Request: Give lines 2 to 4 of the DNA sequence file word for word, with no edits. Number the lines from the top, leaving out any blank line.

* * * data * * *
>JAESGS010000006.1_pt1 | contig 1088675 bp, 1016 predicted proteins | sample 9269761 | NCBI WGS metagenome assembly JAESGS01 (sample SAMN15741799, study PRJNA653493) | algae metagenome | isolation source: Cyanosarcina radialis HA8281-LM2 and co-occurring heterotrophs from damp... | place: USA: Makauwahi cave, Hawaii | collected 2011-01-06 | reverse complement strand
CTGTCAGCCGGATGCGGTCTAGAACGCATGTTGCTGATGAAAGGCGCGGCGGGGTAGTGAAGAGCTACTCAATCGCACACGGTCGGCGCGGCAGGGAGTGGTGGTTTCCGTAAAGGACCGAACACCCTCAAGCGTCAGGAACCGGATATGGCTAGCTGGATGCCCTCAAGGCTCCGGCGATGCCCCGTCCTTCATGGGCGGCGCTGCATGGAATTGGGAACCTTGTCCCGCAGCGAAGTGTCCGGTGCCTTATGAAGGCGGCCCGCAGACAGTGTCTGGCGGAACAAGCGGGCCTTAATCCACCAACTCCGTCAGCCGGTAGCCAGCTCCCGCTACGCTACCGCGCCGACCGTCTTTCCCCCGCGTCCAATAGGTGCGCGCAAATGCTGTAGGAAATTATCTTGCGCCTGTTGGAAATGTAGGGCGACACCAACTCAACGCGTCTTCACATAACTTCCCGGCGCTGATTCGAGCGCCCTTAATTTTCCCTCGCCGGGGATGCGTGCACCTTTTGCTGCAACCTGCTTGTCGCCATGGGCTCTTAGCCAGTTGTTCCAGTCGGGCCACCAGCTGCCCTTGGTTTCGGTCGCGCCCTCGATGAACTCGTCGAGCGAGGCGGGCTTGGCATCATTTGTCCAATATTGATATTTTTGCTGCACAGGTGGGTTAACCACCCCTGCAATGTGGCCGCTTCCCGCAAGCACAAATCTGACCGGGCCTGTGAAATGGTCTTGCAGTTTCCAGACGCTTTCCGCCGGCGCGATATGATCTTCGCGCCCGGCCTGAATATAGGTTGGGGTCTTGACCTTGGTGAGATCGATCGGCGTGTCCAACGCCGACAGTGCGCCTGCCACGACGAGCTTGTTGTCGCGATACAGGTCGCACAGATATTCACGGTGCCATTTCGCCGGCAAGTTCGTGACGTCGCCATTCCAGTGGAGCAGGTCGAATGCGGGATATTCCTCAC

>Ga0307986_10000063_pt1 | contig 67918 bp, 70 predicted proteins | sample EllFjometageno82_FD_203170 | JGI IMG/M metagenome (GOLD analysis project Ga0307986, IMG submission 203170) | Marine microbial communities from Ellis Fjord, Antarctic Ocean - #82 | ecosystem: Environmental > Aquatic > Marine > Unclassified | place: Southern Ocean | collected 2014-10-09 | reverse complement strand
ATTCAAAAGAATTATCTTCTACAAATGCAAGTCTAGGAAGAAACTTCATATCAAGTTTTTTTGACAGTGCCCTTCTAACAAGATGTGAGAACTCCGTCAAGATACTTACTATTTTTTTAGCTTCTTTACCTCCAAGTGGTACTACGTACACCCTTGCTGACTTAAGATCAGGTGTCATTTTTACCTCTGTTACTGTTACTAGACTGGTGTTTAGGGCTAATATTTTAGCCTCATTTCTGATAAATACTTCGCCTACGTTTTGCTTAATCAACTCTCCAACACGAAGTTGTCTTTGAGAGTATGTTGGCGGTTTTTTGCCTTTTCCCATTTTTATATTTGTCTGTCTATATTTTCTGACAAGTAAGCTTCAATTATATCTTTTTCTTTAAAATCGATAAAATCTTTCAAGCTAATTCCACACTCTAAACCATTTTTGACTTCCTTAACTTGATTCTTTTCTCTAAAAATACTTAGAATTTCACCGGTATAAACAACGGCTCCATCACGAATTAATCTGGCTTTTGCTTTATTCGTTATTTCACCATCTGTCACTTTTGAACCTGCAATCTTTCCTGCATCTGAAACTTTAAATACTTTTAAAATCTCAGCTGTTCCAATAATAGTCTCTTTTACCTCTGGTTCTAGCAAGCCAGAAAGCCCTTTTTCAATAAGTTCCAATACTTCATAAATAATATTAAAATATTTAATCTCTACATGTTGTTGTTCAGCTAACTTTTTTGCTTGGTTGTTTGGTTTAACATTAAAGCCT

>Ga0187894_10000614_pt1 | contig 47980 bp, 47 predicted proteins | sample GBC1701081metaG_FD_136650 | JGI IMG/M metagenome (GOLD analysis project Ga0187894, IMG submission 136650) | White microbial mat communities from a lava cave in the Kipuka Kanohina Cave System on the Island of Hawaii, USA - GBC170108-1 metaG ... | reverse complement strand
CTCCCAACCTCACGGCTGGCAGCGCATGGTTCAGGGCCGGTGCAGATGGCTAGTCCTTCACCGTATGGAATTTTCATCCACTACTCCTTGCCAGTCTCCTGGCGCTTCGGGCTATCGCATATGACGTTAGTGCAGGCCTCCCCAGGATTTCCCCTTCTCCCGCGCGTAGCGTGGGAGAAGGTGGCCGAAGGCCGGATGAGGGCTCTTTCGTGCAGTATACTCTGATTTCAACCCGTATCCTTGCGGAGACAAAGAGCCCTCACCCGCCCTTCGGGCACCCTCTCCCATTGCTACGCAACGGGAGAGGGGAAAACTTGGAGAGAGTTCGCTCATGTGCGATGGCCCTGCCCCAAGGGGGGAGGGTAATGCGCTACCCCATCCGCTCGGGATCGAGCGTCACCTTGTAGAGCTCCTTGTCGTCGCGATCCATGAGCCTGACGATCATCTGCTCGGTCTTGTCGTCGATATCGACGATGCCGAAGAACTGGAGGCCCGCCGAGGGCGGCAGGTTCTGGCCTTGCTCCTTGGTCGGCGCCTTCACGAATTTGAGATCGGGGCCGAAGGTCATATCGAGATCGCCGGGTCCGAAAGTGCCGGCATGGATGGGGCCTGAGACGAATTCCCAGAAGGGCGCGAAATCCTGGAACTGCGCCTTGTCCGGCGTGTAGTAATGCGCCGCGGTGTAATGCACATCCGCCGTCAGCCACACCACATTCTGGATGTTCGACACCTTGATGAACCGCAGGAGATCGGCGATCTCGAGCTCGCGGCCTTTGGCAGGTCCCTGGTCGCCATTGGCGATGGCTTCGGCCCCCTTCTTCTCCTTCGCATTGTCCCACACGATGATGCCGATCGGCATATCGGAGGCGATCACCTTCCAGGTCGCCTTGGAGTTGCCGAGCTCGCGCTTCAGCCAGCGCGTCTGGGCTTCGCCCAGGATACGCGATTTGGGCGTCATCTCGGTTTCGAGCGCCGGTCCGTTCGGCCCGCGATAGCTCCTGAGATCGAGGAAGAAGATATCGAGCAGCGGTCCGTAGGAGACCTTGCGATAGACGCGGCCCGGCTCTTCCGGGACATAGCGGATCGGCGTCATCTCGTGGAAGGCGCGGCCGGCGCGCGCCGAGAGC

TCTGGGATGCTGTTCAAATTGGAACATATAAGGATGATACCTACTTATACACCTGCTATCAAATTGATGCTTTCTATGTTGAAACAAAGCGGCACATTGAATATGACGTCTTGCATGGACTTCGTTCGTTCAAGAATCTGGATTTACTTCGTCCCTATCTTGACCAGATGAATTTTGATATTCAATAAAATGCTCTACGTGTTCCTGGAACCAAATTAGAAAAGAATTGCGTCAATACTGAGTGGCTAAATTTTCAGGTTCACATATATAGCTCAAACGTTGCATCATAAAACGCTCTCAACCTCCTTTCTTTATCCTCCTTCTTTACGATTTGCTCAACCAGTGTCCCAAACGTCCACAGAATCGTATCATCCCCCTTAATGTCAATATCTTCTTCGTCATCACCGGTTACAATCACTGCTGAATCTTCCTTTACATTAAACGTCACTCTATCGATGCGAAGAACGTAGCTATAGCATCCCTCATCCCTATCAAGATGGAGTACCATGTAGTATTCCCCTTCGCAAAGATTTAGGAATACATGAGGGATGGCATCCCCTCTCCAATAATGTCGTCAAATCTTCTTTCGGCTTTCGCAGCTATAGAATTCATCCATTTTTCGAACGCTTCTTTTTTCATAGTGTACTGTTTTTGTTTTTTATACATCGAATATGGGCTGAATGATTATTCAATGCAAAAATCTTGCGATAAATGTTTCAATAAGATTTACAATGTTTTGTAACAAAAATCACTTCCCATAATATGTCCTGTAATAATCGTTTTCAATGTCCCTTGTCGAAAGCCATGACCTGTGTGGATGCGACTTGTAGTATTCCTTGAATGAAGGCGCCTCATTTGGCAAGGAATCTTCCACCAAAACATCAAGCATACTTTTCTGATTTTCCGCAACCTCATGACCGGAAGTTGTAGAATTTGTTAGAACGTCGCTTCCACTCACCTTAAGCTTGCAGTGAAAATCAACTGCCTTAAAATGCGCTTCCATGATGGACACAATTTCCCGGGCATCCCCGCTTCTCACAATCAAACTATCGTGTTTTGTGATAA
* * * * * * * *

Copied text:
CTGTCAGCCGGATGCGGTCTAGAACGCATGTTGCTGATGAAAGGCGCGGCGGGGTAGTGAAGAGCTACTCAATCGCACACGGTCGGCGCGGCAGGGAGTGGTGGTTTCCGTAAAGGACCGAACACCCTCAAGCGTCAGGAACCGGATATGGCTAGCTGGATGCCCTCAAGGCTCCGGCGATGCCCCGTCCTTCATGGGCGGCGCTGCATGGAATTGGGAACCTTGTCCCGCAGCGAAGTGTCCGGTGCCTTATGAAGGCGGCCCGCAGACAGTGTCTGGCGGAACAAGCGGGCCTTAATCCACCAACTCCGTCAGCCGGTAGCCAGCTCCCGCTACGCTACCGCGCCGACCGTCTTTCCCCCGCGTCCAATAGGTGCGCGCAAATGCTGTAGGAAATTATCTTGCGCCTGTTGGAAATGTAGGGCGACACCAACTCAACGCGTCTTCACATAACTTCCCGGCGCTGATTCGAGCGCCCTTAATTTTCCCTCGCCGGGGATGCGTGCACCTTTTGCTGCAACCTGCTTGTCGCCATGGGCTCTTAGCCAGTTGTTCCAGTCGGGCCACCAGCTGCCCTTGGTTTCGGTCGCGCCCTCGATGAACTCGTCGAGCGAGGCGGGCTTGGCATCATTTGTCCAATATTGATATTTTTGCTGCACAGGTGGGTTAACCACCCCTGCAATGTGGCCGCTTCCCGCAAGCACAAATCTGACCGGGCCTGTGAAATGGTCTTGCAGTTTCCAGACGCTTTCCGCCGGCGCGATATGATCTTCGCGCCCGGCCTGAATATAGGTTGGGGTCTTGACCTTGGTGAGATCGATCGGCGTGTCCAACGCCGACAGTGCGCCTGCCACGACGAGCTTGTTGTCGCGATACAGGTCGCACAGATATTCACGGTGCCATTTCGCCGGCAAGTTCGTGACGTCGCCATTCCAGTGGAGCAGGTCGAATGCGGGATATTCCTCAC

>Ga0307986_10000063_pt1 | contig 67918 bp, 70 predicted proteins | sample EllFjometageno82_FD_203170 | JGI IMG/M metagenome (GOLD analysis project Ga0307986, IMG submission 203170) | Marine microbial communities from Ellis Fjord, Antarctic Ocean - #82 | ecosystem: Environmental > Aquatic > Marine > Unclassified | place: Southern Ocean | collected 2014-10-09 | reverse complement strand
ATTCAAAAGAATTATCTTCTACAAATGCAAGTCTAGGAAGAAACTTCATATCAAGTTTTTTTGACAGTGCCCTTCTAACAAGATGTGAGAACTCCGTCAAGATACTTACTATTTTTTTAGCTTCTTTACCTCCAAGTGGTACTACGTACACCCTTGCTGACTTAAGATCAGGTGTCATTTTTACCTCTGTTACTGTTACTAGACTGGTGTTTAGGGCTAATATTTTAGCCTCATTTCTGATAAATACTTCGCCTACGTTTTGCTTAATCAACTCTCCAACACGAAGTTGTCTTTGAGAGTATGTTGGCGGTTTTTTGCCTTTTCCCATTTTTATATTTGTCTGTCTATATTTTCTGACAAGTAAGCTTCAATTATATCTTTTTCTTTAAAATCGATAAAATCTTTCAAGCTAATTCCACACTCTAAACCATTTTTGACTTCCTTAACTTGATTCTTTTCTCTAAAAATACTTAGAATTTCACCGGTATAAACAACGGCTCCATCACGAATTAATCTGGCTTTTGCTTTATTCGTTATTTCACCATCTGTCACTTTTGAACCTGCAATCTTTCCTGCATCTGAAACTTTAAATACTTTTAAAATCTCAGCTGTTCCAATAATAGTCTCTTTTACCTCTGGTTCTAGCAAGCCAGAAAGCCCTTTTTCAATAAGTTCCAATACTTCATAAATAATATTAAAATATTTAATCTCTACATGTTGTTGTTCAGCTAACTTTTTTGCTTGGTTGTTTGGTTTAACATTAAAGCCT